-loosely based on the late 1960s TV show of the same name.
Role call is in full swing for Burton regulars Johnny Depp, Helena Bonham Carter and Danny Elfman who all come together in this tale of Barnabas Collins (Depp), a wealthy port owner during the 1700s cursed into a vampire and buried alive by ex girlfriend and witch Angelique Bouchard (Eva Green, channelling Death Becomes Her). Angelique sends his true love Josette DuPres (Bella Heathcote) off a cliff when she realises he’s just not into her-possessive is an understatement. Two centuries pass and Barnabas is back, this time it’s the 1970s and he’s determined to restore his family’s name and good fortune.
What sets Dark Shadows apart from the rest of Burton’s catalogue of misfits is Depp’s Barnabas-he’s no meek and innocent hard done by lead. Sure his ex girlfriend has taken over the town in which he and his family built from the ground up-but he’s no pushover. Barnabas is strong, charming and a bit of a player. Trapped for two hundred years under the ground has done nothing to dampen his ego, or libido. That aside Shadows is a strange mix of classic Burton unease, edged so delightfully along by Elfman’s score. It’s almost surprising then when a Barry White track pops up during a sex scene, or Alice Cooper cameos for slightly too long during a town party.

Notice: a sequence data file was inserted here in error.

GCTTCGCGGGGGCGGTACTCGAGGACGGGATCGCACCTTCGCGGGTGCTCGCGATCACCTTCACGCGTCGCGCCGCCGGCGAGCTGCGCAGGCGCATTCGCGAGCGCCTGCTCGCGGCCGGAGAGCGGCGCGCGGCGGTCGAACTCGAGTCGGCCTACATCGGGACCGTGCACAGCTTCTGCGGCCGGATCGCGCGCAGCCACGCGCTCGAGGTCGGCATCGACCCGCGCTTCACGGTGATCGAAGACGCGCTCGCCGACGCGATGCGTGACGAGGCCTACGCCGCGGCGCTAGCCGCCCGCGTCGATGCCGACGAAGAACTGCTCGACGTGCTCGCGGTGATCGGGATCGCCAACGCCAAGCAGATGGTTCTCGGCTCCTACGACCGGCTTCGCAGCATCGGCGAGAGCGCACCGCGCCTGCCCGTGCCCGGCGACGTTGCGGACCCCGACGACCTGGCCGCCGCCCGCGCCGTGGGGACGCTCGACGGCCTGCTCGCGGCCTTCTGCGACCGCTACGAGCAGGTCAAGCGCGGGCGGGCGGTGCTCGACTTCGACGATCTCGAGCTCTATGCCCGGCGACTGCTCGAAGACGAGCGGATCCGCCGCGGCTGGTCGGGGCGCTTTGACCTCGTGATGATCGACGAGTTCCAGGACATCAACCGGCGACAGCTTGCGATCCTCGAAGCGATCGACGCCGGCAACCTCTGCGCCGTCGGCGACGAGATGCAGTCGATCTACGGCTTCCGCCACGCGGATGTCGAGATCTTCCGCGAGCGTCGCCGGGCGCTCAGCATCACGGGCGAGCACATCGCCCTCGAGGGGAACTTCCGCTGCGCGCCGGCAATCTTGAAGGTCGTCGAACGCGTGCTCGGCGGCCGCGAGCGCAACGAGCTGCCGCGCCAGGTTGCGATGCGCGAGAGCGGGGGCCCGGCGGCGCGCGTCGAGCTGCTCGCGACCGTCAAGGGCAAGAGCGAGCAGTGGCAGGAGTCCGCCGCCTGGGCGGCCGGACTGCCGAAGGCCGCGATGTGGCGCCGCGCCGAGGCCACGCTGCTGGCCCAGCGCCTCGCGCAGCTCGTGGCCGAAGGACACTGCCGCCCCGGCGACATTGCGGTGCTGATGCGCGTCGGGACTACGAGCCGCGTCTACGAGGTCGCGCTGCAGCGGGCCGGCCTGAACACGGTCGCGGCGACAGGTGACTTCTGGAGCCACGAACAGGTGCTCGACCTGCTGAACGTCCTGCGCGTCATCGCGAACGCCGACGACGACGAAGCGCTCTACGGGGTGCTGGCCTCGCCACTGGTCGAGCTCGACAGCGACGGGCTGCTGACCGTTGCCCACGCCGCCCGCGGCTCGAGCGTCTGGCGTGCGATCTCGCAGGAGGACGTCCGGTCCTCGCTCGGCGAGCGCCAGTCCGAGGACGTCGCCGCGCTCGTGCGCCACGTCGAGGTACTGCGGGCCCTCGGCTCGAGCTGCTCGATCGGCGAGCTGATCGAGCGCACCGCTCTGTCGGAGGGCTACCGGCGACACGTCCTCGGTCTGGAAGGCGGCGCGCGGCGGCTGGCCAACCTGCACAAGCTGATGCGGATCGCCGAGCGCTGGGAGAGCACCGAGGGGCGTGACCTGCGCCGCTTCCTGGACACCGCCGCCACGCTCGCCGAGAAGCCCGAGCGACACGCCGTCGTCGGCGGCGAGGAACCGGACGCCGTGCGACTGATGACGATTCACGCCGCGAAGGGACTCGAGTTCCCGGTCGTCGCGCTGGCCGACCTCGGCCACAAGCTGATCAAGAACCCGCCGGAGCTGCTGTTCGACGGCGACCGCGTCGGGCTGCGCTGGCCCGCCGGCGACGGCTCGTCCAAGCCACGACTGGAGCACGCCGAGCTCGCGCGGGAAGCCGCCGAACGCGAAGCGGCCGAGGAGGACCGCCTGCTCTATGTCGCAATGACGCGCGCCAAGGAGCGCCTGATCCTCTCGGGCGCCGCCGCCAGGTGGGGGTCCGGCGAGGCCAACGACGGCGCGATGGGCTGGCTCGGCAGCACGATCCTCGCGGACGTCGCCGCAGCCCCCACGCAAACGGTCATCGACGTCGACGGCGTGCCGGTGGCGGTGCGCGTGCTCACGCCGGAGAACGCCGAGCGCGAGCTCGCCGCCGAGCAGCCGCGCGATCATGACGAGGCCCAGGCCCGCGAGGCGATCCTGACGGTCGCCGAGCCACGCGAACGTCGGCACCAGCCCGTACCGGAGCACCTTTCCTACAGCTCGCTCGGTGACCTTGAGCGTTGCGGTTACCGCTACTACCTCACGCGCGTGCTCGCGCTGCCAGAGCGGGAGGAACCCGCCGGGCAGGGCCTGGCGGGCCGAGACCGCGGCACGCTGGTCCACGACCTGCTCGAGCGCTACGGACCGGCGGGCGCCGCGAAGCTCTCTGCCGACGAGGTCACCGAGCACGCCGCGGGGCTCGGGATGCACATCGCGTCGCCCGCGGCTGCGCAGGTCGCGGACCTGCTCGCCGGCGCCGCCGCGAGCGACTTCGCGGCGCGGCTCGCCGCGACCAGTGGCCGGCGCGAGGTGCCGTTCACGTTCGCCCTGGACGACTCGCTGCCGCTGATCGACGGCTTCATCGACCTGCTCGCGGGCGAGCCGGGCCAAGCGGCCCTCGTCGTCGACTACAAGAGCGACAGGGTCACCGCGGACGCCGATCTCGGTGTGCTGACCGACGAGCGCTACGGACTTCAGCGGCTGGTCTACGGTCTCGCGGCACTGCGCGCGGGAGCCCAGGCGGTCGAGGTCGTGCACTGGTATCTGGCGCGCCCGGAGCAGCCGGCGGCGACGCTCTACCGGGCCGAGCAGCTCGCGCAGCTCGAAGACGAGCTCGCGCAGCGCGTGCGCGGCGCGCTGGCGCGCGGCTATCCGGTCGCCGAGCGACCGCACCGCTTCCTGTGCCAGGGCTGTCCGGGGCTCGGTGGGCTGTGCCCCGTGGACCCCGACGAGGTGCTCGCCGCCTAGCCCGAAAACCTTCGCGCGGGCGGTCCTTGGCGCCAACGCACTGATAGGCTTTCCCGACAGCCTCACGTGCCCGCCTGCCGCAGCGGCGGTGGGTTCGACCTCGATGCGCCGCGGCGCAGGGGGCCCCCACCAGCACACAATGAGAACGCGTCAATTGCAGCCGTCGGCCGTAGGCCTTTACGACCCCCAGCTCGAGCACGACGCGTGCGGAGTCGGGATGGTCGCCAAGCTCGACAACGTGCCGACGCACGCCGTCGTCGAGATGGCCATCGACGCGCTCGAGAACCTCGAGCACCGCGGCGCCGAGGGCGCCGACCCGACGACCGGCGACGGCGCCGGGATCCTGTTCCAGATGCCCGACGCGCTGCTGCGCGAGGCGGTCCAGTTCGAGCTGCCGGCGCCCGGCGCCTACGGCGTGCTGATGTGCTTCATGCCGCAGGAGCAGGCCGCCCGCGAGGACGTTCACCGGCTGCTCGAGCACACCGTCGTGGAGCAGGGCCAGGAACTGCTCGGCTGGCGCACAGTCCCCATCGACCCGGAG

Michelle Pfeiffer, reunited with her Batman director after 20 years is on fire as Elizabeth Collins, the head of the current Collins household and vamps up her role easily as she comes to terms with Barnabas’ situation. Helena Bonham Carter could play Dr Julia Hoffman with her eyes closed- a cooky psychiatrist who’s problem with the bottle is the least of her worries. The trouble is there’s too much plot going on that we never really get to sink our teeth fully into each character, who are with credit, a little off the mark. But that’s the joy of most soap operas, you want to tune into the next episode as the hooks are always there. The downside to Burton’s Dark Shadows is the soap is all there, but the opera is a little half baked.
An enjoyable romp through Burton at his most relaxed and fun, whether you’re into the original TV show or not, it’s worth a watch even if this Dark Shadows is too cinematic to be washed out.